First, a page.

Generally speaking, Senate hearings do not work well as exercises in fact-finding. The ostensible goal in calling executives from BP, the oil services company Halliburton and the rig operator Transocean before the Senate Energy and Natural Resources Committee on Tuesday was to find out what caused the Deepwater Horizon oil spill. Was it a technical malfunction? A failure of regulation? An operational mistake by one of the three companies involved?
But the real reason, as always, was to give senators an opportunity to preen for the cameras and look tough against everyone's favorite villain-du-jour: the offshore oil industry. You don't get answers from these exercises, you get grandstanding and comical exchanges in which senators pretend to be knowledgeable about the technological intricacies involved with "blowout preventers" -- the emergency shut-off valves that are supposed to stop spills by crunching through the drilling tube and capping the well. And you get very, very cautious answers from men who are desperate to avoid the responsibility for paying the cleanup bill.
BP's position is that something went wrong with the blowout preventer installed at Deepwater Horizon. Perhaps it jammed against a tube-joint that it couldn't cut though, or there was something inside the tube that blocked it, like a piece of cement or other obstruction. But all the focus on the blowout preventer is a distraction from figuring out what went wrong with the well in the first place. Why was gas able to surge up from the well onto the platform, where it ignited into a fireball?
To my ears, the most interesting moment in the hearing occurred with respect to this exact point, courtesy of some questioning by Sen. Jeff Sessions, R.-Ala.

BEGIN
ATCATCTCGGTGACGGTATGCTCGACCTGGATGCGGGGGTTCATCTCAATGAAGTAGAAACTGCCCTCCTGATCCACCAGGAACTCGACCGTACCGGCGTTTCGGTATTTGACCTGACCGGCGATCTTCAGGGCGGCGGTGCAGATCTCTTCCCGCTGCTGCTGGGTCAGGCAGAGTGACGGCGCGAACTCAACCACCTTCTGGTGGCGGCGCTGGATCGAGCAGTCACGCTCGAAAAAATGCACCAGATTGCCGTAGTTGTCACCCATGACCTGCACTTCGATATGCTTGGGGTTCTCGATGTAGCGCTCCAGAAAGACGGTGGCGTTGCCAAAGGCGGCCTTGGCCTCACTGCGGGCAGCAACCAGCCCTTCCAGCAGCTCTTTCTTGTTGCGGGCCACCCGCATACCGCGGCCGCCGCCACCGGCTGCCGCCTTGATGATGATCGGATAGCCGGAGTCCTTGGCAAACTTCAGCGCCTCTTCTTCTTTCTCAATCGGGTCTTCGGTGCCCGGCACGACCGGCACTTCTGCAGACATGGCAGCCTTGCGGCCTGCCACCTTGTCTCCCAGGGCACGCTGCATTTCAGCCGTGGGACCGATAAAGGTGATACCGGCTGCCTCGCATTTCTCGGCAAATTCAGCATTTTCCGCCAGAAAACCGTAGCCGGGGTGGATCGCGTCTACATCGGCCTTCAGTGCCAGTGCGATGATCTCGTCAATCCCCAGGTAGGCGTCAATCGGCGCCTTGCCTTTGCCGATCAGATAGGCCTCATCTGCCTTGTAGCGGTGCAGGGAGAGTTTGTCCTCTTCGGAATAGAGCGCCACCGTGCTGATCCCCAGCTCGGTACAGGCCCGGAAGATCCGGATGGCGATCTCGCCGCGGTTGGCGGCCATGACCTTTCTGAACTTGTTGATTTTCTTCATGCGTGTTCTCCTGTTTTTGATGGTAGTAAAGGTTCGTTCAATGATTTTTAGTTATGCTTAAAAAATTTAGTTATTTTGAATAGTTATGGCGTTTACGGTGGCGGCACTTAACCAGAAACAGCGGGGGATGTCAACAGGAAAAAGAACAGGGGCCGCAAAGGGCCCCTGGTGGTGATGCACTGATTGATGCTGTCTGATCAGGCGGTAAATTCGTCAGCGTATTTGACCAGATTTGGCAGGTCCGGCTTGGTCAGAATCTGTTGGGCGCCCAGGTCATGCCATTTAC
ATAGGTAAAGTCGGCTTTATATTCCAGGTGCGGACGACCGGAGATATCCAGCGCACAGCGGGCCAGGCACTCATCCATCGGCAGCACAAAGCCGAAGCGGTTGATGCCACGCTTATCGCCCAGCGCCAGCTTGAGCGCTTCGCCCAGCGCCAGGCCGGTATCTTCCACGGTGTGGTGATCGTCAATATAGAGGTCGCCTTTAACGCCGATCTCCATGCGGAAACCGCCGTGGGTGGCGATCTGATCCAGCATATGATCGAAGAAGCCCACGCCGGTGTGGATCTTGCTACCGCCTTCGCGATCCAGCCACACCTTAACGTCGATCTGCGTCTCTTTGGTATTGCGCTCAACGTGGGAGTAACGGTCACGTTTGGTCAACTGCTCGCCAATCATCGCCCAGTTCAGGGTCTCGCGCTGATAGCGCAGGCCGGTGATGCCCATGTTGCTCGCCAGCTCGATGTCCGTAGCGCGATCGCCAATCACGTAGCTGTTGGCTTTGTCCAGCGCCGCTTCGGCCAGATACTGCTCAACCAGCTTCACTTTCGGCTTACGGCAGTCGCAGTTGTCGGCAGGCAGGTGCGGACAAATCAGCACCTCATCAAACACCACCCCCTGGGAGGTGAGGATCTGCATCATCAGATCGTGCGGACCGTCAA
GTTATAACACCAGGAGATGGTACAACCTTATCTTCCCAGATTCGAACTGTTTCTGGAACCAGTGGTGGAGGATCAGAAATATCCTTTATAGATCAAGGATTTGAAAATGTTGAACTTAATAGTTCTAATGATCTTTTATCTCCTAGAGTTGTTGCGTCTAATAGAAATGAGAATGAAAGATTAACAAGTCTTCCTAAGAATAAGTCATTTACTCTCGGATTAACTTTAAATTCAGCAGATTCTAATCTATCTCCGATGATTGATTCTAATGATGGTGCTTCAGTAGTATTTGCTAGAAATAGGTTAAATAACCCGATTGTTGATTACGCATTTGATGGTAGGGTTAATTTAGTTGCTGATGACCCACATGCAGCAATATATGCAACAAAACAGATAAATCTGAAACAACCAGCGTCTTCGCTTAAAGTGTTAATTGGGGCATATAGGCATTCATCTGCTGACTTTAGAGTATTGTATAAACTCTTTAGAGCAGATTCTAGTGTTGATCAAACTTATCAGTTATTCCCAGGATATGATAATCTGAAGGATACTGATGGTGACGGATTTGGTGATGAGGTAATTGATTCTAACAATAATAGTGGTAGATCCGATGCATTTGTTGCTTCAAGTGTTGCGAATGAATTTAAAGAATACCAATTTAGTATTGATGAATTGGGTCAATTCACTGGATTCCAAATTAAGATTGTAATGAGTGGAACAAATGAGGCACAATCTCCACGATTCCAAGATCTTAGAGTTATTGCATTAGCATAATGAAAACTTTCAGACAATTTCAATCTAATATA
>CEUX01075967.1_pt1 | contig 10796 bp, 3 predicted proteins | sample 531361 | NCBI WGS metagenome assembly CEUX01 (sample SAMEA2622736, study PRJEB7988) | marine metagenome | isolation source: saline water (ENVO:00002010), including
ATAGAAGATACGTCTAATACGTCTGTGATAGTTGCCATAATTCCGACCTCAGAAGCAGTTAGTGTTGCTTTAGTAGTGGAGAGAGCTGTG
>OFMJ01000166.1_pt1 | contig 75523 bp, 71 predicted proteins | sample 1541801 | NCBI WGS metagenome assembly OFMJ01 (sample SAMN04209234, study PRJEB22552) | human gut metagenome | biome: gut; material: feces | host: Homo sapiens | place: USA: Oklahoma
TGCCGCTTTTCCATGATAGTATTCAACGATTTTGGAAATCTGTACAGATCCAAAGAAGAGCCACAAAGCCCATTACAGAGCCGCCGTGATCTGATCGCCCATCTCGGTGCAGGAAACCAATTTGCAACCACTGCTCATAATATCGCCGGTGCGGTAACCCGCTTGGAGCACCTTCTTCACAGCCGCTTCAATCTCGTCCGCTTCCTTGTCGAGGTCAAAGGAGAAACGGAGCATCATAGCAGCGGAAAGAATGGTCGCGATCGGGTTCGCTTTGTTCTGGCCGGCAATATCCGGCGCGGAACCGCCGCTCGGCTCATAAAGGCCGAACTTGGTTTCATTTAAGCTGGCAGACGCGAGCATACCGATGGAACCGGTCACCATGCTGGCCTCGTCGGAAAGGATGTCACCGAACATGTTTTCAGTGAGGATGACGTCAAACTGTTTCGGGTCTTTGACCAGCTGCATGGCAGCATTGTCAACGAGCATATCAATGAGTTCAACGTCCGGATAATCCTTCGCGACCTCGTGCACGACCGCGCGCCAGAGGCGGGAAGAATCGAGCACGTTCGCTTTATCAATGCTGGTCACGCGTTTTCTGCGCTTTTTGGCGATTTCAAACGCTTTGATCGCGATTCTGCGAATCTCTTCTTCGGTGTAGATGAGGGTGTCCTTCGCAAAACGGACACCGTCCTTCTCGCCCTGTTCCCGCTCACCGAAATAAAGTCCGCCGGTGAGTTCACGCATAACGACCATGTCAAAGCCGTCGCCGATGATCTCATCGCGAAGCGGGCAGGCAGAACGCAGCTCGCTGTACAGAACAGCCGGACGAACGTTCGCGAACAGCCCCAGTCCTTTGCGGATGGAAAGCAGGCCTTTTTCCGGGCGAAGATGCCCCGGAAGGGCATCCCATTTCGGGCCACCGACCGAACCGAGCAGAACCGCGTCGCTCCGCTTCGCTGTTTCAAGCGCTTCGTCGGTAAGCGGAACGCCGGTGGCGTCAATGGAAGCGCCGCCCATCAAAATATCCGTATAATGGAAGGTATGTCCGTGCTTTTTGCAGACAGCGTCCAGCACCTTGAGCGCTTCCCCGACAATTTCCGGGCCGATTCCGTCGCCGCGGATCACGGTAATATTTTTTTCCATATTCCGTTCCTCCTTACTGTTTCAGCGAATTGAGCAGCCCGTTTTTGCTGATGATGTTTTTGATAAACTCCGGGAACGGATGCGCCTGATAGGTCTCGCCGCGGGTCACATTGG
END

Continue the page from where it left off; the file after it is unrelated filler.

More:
Sessions does not always come off as the brightest bulb in the Senate, but he zeroed in on some details brought to light in the prepared testimony provided by the executives along with reporting in the Wall Street Journal on Tuesday that suggested that there may be a smoking gun in the great Gulf Oil Spill. Shortly before the explosion that ended up sinking the Deepwater Horizon rig, a critical series of events took place.
From the Journal:
[Halliburton's prepared testimony] describes a failure to place a cement plug within the well. The plug is designed to prevent gas from escaping up the pipe to the surface.
Before such a plug is placed, the job of keeping underground gas from coming up the pipe is done by heavy drilling fluid inside the well, commonly known as "mud." The plug is normally put in before the mud is removed, but according to the account of Halliburton, Transocean and the two workers, in this case, that wasn't done -- drilling mud was removed before a final cement plug was placed in the well.
The Journal quotes Lloyd Heinze, chairman of the petroleum engineering department at Texas Tech University, as agreeing that reversing the normal order "is an unusual approach." Waving the Wall Street Journal article in front of him, Sessions grilled the assembled executives. Why was the mud removed before the final plug was in place?